About the players: Sir Theodore H. Tylor (13 May 1900 – 23 October 1968) was a lawyer and strong international level player despite being nearly blind. In 1965, he was knighted for his service to organizations for the blind. He was Fellow and Tutor in Jurisprudence at Balliol College, Oxford for almost forty years.
Born in Bournville, Tylor learned to play chess at age seven. His skill increased while he attended Worcester College for the Blind from 1909 to 1918. He studied at Oxford University beginning in 1918, and captained the Oxford University Chess Club.
Tylor received First-class Honors in Jurisprudence in 1922 and was made an honorary scholar of Balliol College. The next year, he became a Bachelor of Civil Law and a lecturer at Balliol College. Called to the Bar by the Inner Temple with a certificate of honor, he was made a Fellow at Balliol College in 1928.
Tylor competed in twelve British Championships, finishing fourth in his first appearance in 1925. His best result was in 1933, finishing second to Mir Sultan Khan. He tied for first at the 1929/30 Hastings Premier Reserves with George Koltanowski ahead of Salo Flohr, Josef Rejfir, Ludwig Rellstab, C.H.O'D. Alexander, Daniël Noteboom, and Milan Vidmar.
Tylor played in the top section, the Hastings Premier, nine times beginning in 1930/1. His best finish was 6th= in 1936/7. He was first reserve for the English team at the Hamburg 1930 Chess Olympiad. Tylor won the British Correspondence Chess Championship in 1932, 1933, and 1934. Although he finished 12th at great Nottingham 1936 tournament, he had the best score of the British participants. Tylor used a special set for the blind and a special device for counting the number of moves made. He also enjoyed bridge. He died in Oxford on 23 October 1968. Read his interesting opinion on stalemate here.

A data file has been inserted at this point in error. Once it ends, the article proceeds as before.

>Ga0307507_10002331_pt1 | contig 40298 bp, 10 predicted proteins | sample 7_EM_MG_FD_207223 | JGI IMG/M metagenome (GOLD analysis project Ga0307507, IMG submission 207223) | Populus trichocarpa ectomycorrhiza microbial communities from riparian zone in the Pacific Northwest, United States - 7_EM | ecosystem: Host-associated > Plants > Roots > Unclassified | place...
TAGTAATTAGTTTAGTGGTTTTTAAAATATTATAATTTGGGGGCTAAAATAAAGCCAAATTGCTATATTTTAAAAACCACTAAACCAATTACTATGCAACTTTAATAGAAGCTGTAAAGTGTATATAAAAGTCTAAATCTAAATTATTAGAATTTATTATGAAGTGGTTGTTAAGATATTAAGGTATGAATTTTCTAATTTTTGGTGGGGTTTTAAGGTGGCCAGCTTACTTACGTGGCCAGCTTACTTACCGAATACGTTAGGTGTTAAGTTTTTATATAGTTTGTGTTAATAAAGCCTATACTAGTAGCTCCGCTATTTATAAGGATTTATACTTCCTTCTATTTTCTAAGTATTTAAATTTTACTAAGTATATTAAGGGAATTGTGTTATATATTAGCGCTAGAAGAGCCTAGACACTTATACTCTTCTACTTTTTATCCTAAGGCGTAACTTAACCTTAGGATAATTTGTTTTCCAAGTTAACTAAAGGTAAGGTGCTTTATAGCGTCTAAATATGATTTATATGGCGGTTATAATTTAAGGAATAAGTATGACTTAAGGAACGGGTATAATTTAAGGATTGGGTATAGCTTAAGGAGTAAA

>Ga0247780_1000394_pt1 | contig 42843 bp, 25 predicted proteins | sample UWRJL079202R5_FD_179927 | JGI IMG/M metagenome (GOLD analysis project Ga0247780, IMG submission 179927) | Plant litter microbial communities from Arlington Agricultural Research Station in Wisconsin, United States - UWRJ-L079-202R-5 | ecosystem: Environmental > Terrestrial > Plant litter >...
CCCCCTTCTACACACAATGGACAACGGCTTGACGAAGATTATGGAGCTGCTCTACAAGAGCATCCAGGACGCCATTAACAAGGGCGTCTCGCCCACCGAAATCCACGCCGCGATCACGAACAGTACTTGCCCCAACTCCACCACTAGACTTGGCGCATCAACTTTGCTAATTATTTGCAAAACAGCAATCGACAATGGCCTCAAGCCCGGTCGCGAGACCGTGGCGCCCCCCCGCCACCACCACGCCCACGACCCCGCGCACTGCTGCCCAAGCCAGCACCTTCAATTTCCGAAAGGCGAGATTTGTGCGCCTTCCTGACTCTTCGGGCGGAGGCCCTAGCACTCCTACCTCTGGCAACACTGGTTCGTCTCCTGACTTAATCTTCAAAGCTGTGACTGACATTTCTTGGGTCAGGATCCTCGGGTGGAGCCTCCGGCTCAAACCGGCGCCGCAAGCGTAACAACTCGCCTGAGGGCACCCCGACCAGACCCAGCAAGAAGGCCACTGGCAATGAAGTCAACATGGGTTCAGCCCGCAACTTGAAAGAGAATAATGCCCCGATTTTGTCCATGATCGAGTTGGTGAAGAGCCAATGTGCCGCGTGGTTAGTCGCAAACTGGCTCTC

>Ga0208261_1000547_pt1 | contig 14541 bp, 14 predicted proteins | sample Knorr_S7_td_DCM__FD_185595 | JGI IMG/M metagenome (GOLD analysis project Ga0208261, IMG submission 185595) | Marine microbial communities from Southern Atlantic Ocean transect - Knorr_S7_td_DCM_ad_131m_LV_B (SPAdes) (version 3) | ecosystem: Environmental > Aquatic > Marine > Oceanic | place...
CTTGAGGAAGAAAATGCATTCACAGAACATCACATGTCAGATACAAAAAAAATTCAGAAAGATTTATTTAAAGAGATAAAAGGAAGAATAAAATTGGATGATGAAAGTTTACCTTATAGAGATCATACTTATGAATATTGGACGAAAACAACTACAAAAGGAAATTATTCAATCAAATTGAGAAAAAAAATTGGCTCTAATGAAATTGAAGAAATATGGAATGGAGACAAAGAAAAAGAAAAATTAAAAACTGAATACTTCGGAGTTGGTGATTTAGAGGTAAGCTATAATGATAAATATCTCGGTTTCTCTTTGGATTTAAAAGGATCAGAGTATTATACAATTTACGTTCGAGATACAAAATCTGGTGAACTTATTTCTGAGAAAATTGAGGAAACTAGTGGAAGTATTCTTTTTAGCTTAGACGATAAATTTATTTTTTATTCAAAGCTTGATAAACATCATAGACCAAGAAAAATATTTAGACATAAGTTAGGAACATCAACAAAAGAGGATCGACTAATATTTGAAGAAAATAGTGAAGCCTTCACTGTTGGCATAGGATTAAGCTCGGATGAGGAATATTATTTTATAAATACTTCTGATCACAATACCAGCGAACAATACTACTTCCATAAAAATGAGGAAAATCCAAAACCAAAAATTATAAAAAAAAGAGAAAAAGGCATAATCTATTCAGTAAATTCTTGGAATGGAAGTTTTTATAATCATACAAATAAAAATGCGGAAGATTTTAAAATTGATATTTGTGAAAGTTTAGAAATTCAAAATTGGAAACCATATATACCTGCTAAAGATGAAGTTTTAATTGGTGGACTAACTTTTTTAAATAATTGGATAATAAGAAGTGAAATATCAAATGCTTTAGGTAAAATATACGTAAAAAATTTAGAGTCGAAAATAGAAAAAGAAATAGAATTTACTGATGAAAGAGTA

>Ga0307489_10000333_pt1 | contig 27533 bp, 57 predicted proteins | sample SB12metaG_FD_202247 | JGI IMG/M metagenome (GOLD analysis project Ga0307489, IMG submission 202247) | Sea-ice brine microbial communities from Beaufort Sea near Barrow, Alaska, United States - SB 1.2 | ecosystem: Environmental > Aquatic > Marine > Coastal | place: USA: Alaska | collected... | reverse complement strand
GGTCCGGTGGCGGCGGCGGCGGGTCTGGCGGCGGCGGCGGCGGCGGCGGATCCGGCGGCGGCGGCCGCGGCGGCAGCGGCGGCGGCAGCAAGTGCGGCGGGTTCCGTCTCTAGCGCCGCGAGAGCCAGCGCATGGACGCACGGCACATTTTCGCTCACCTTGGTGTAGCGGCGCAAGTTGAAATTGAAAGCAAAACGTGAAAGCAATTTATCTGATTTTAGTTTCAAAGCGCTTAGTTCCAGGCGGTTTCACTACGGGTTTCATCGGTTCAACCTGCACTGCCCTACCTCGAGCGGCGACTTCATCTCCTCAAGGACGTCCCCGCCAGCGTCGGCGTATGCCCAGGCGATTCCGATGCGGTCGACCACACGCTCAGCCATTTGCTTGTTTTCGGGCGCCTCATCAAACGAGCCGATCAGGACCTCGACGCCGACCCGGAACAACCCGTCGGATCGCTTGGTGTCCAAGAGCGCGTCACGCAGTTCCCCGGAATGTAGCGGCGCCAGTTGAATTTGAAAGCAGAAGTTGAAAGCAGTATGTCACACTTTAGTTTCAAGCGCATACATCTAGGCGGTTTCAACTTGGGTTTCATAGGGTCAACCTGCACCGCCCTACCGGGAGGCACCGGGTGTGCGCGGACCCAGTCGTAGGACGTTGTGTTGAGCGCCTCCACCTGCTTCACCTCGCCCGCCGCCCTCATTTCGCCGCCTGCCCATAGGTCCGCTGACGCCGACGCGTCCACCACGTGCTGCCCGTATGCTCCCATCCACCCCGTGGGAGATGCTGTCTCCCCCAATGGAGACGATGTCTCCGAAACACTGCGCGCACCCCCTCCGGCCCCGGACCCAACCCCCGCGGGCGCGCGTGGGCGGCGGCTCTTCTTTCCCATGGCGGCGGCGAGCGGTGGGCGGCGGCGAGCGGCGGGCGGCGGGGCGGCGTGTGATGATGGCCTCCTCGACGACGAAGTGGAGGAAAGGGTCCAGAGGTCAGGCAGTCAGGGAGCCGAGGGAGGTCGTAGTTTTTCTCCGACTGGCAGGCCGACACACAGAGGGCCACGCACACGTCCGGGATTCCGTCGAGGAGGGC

George Koltanowski (born Sep-17-1903, died Feb-05-2000 at the age of 96) was originally from Antwerp, Belgium. He was awarded the IM title in 1950, an honorary GM title in 1988 and became an International Arbiter in 1960. The USCF also gave him the title of "The Dean of American Chess". He was most famous as an exhibitor, writer, promoter and showman known for his exploits in simultaneous blindfold play.
His best tournament wins were: Antwerp 1932, Barcelona 1934 and Barcelona 1935. He was Belgian Champion in 1923, 1927, 1930 and 1936.
Koltanowski did not to return to Europe after the 1939 Olympiad in Argentina, which coincided with the outbreak of World War II. When the Nazis overran Belgium, several of his family members perished in the Holocaust. Koltanowski was in Guatemala at the time and was allowed to immigrate to the United States, due partly because a chess-playing consul in Cuba had been amazed by one of his exhibitions.
His last International appearances were playing for the US Olympiad team of 1952 and a match against Henri Grob in 1953. He was also President of the USCF from 1975 to 1978.